John the Apostle



Mary Magdalene


Three Gospels

The New Testament starts with the three Gospel books of Matthew, Mark and Luke. These three are known as the Synoptic Gospels. Gospel means “Good News”, and Synoptic refers to the fact that all three give an account of the same general events from the same point of view. The fourth book, John, is distinctly different from the three Synoptic Gospels, and includes much information not in the other three Gospels.

The four gospel books differ in what stories they include and how the stories are told. None of the four Gospels are meant to be a complete, detailed life of Jesus. Rather, as John wrote, “Jesus truly did many other signs in the presence of his disciples, which are not written in this book: but these are written that you might believe that Jesus is the Christ, the son of God; and that by believing you might have life through his name.” “And there are also many other things which Jesus did, which, if they should all be written, I suppose that even the world itself could not contain the books that should be written.”

Together, the four Gospels comprise the vast majority of the direct information we have about the life and teachings of Jesus.

Seven Miraculous Signs

The video for this episode concentrates on a selected set of miraculous signs by Jesus. These are:

  • Changing water into wine at Cana (John 2:1-11)
  • Healing the official’s son from a distance (John 4:46-54)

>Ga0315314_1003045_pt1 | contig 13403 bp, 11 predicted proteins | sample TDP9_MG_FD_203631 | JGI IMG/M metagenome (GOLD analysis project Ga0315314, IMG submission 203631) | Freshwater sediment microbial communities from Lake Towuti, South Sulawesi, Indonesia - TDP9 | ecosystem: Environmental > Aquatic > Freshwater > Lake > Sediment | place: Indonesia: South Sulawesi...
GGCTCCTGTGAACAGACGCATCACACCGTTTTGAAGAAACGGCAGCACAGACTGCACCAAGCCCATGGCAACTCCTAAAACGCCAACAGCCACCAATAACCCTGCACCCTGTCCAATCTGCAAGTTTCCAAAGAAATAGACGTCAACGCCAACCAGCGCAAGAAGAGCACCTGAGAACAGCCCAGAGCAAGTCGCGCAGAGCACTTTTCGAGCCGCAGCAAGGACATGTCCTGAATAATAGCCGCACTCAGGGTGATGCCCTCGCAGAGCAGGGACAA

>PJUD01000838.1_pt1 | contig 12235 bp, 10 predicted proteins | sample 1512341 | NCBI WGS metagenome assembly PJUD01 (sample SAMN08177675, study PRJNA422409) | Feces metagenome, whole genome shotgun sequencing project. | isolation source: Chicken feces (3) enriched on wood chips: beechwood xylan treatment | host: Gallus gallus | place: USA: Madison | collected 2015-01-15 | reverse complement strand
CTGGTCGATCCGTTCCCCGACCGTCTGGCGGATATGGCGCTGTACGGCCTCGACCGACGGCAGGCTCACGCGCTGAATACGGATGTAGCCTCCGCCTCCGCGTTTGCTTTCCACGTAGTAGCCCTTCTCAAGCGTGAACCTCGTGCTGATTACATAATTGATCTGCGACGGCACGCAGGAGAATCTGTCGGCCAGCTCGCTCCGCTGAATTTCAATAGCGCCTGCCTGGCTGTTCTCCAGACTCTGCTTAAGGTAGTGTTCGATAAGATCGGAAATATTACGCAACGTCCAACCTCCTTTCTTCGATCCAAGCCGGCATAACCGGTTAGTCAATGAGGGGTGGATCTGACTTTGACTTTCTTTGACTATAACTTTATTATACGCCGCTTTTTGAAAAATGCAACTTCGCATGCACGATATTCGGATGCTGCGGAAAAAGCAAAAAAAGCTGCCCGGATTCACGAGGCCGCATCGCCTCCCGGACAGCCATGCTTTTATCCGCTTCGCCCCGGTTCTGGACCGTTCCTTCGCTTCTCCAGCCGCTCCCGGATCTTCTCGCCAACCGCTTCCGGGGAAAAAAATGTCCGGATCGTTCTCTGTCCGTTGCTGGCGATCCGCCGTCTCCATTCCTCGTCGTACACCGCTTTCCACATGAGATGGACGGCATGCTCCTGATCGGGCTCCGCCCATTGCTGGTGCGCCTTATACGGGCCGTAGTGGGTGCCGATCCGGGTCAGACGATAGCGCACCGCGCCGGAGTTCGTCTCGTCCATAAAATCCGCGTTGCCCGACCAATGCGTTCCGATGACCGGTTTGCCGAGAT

• Healing the paralytic at the Pool of Bethesda (John 5:1-5)
  • Feeding the five thousand (John 6:5-14)
  • Jesus walking on the water (John 6:16-24)
  • Healing the man blind from birth who washed in the Pool of Siloam (John 9:1-7)
  • The raising of Lazarus (John 11:1-45)

Each of these miracles seems to be carrying multiple themes. Jesus isn’t just changing water to wine—he’s also showing that a new way to worship God has arrived, and this new way is better than the old. The healing of the official’s son shows the importance of faith, and that Jesus in not limited by normal limitations. The healing of the paralytic shows that Jesus is ruler of the Sabbath, the feeding of the five thousand that Jesus gives true life, and walking on the water that Jesus is the ruler of all nature.

The Bible doesn’t say where the blind man was when he met Jesus, but more than likely he was a fair distance away from the Pool of Siloam, which is located at the end of the tunnel built by King Hezekiah and is downhill from most of Jerusalem. As he gained his sight, the man would have been able to see the Temple Mount about one-half of a mile uphill to the north. He must have been amazed!

In John 9:1-2, Jesus upends the notion that people’s sins always make them materially or physically disadvantaged. This would have been a direct threat to a common teaching of the day that disadvantaged people were that way because of sin, while advantaged people were that way because of righteousness.

The resurrection of Lazarus shows that Jesus rules over death and can bring life into any situation. The one thing all these miracles have in common is this: they all point to the fact that God is to be glorified in every situation because he is the Master of All.

Primary Scriptures:
John 9-12
Story Summary:
Later ministry of Jesus, seven miraculous signs
Kingdom of Judea (Israel)
Circa 30 AD